So in light of the large number of scientists showing doubt over the quality of Hoover’s research, the JoC felt it was necessary to respond directly to its critics. The title of their response is “Have the Terrorists Won?”

Umm…WHAT!?

You are comparing legitimate scientific criticism to terrorist attacks!? I’m already starting to feel sick, but let’s go further.

Only a few crackpots and charlatans have denounced the Hoover study…Tremendous efforts have been made to shout down the truth, and the same crackpots, self-promoters, liars, and failures, are quoted repeatedly in the media. However, where is the evidence the Hoover study is not accurate?

To paraphrase, the JoC is saying “prove to us its NOT true!” It is becoming abundantly clear that the editors of the JoC are hell-bent on believing this paper and are not willing to listen to any one else’s opinions.

Following the publication of Richard Hoover’s paper, what ensued could be likened to a rein [sic] of terror, a witch hunt, an inquisition designed to crush all discussion of his findings. There were even calls to “hang” Richard Hoover. Three hundred years ago, they would have burned us all at the stake.

Can you say “melodramatic”? The discussions on the legitimacy of Hoover’s work are somehow similar to a reign of terror or the with trials of the 16th to 18th centuries?

The silence is deafening. What prominent scientist would dare to publicly support Hoover’s findings, when they know that raving lunatics will be unleashed to destroy their reputation?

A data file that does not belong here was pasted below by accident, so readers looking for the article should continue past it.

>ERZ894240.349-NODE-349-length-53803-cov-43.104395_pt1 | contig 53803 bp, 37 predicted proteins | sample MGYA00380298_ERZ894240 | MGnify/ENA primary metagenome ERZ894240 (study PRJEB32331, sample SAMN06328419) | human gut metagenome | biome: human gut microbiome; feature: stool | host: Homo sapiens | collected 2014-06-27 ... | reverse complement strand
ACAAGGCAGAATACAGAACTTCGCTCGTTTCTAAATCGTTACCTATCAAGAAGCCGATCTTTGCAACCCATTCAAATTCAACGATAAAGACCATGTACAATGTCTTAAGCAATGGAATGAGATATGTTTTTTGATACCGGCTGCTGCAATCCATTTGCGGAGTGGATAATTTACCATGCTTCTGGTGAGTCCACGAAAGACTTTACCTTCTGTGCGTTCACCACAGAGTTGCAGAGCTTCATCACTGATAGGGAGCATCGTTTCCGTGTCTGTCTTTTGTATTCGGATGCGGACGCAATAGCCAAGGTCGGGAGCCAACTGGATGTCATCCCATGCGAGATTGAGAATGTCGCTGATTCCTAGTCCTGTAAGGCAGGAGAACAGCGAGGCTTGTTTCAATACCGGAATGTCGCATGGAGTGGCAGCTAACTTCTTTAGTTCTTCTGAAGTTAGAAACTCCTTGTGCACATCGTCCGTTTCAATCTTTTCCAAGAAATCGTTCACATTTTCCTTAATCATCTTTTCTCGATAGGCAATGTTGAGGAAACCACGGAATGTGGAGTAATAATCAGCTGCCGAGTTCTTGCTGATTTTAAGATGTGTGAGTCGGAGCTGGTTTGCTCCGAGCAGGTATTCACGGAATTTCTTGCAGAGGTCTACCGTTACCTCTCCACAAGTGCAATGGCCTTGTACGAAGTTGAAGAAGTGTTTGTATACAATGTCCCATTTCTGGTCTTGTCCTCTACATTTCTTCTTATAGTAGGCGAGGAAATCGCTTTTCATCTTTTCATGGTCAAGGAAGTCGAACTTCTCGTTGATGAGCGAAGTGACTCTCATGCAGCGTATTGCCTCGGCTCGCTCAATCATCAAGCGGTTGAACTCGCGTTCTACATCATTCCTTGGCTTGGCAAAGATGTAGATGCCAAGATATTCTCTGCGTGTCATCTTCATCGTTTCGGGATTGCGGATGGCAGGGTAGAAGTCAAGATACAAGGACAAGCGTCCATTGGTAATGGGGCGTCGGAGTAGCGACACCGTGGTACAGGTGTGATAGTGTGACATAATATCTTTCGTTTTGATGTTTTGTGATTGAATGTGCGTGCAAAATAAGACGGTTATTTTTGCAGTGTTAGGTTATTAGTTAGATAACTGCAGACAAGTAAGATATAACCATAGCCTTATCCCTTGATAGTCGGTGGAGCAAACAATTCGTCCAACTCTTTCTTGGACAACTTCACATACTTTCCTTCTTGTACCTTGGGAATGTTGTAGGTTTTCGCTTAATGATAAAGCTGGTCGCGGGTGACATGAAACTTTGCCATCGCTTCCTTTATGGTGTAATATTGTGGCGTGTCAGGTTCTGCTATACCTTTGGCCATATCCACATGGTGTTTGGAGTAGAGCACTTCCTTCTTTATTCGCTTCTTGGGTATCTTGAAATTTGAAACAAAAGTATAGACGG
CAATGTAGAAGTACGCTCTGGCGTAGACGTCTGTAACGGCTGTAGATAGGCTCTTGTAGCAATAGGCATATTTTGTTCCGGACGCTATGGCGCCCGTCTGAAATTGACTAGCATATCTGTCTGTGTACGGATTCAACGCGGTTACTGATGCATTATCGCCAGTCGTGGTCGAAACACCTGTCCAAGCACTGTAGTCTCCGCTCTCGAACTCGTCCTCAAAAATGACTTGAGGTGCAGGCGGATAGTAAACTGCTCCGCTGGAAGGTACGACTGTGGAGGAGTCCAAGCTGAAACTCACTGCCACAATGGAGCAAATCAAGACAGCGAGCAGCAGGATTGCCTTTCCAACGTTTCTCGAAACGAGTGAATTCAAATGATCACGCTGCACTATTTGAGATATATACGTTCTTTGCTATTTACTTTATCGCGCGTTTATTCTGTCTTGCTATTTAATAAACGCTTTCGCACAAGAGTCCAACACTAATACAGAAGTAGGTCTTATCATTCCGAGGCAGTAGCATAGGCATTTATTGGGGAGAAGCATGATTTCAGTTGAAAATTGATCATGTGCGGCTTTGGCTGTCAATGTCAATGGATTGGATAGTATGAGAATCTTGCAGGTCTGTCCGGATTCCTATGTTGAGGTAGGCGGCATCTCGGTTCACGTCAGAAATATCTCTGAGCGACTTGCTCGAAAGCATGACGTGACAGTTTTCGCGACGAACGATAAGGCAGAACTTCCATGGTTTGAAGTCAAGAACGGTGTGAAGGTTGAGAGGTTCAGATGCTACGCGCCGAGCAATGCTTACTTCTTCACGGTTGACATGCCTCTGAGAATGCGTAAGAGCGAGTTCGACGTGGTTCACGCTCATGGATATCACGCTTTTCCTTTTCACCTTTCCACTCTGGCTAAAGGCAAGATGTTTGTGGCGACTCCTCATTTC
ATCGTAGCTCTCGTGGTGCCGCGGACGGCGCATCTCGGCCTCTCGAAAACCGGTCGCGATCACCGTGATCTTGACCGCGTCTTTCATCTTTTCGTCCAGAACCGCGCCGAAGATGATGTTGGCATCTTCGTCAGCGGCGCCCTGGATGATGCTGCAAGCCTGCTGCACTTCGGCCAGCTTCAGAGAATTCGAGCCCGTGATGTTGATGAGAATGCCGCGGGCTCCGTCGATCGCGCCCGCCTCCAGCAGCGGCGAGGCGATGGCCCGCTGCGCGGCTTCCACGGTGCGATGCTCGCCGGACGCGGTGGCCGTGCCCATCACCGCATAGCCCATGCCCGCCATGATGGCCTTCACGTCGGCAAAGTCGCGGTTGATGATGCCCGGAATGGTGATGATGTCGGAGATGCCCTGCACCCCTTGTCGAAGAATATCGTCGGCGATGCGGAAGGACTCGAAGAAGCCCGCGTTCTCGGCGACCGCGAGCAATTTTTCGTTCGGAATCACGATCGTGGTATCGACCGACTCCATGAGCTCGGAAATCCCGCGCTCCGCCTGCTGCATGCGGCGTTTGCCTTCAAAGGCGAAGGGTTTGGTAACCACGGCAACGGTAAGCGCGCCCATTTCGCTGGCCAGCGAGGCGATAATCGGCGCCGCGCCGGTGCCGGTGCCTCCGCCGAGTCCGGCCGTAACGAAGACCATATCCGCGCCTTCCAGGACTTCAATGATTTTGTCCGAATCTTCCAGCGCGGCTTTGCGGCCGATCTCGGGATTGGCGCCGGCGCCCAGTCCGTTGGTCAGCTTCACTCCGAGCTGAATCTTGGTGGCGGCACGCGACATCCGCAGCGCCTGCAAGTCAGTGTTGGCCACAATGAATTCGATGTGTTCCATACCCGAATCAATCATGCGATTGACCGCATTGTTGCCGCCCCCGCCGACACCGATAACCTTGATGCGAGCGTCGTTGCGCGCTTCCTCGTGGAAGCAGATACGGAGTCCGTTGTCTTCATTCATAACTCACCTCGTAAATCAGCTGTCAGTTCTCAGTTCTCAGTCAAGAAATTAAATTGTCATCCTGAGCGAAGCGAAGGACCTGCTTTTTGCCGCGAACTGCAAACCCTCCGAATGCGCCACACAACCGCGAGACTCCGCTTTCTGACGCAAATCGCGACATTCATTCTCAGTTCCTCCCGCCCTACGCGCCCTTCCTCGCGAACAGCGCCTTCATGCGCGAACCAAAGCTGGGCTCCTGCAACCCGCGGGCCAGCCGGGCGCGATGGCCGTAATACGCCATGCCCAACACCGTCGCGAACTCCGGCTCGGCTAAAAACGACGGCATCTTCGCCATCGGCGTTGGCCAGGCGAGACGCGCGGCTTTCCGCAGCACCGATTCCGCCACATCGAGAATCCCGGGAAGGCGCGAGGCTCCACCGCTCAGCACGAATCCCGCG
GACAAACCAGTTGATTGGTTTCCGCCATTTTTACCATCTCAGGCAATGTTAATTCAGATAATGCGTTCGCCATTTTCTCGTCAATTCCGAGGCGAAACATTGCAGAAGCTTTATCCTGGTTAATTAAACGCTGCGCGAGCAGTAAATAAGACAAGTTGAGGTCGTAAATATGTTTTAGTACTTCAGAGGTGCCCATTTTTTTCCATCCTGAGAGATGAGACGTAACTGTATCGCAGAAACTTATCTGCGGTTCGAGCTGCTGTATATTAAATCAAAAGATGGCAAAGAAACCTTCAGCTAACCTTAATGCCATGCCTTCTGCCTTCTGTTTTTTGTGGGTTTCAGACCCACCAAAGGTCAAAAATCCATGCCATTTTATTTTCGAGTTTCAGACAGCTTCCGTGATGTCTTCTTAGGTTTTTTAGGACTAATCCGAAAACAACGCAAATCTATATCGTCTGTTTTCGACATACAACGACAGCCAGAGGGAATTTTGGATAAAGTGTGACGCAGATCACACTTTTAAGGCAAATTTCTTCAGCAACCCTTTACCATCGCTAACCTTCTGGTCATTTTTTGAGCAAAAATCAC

How can science advance in this country if NASA and the media promotes frothing-at the-mouth-attacks on legitimate scientists and scientific periodicals who dare to publish new discoveries or new ideas?

The Journal of Cosmology sought to promote science and scientific debate, but the scientific community is too frightened and terrorized to speak up.

It took courage to publish the Hoover discoveries. The Journal of Cosmology will continue to publish great theories and new discoveries.

The terrorists and the lunatic fringe have lost.

These sound more like the ravings of a conspiracy theorist than the commentary of a “prestigious” journal editor.

Their use of the historical references  in which the scientific consensus was proved wrong is the kind of faulty logic that many proponents of pseudoscience fall victim to. How many times have you heard the anti-vaxxers say that “tobacco was once considered safe”? That doesn’t mean vaccines cause autism, and just because there have been times in the past when scientists were proved wrong, doesn’t mean that every article published in the JoC is right.

Calling those who oppose your views “raving lunatics” and “frothing-at-the-mouth attacks” does not improve the JoC’s credibility, and only shows that they are set to believe this paper, whether we like it or not.

If I may channel the great Ron Burgandy once again: “Stay classy JoC. Stay classy.”

 

Mars Rover ‘Opportunity’ Seen From Orbit

March 10, 2011 Leave a comment

I thought this was pretty cool.

The Mars Exploration Rover ‘Opportunity’ was captured in this image from the Mars Reconnasaince Orbiter while it was studying a crater.

The High Resolution Imaging Science Experiment (HiRISE) camera on NASA's Mars Reconnaissance Orbiter acquired this color image on March 9, 2011, of "Santa Maria" crater, showing NASA's Mars Exploration Rover Opportunity perched on the southeast rim. - Image Credit: NASA/JPL-Caltech/Univ. of Arizona

Click for High-Resolution Version - Image Credit: NASA/JPL-Caltech/Univ. of Arizona

Opportunity has been working on Mars since 2004, even though its initial mission length was only supposed to be 3 months.

Pretty damn impressive if you ask me.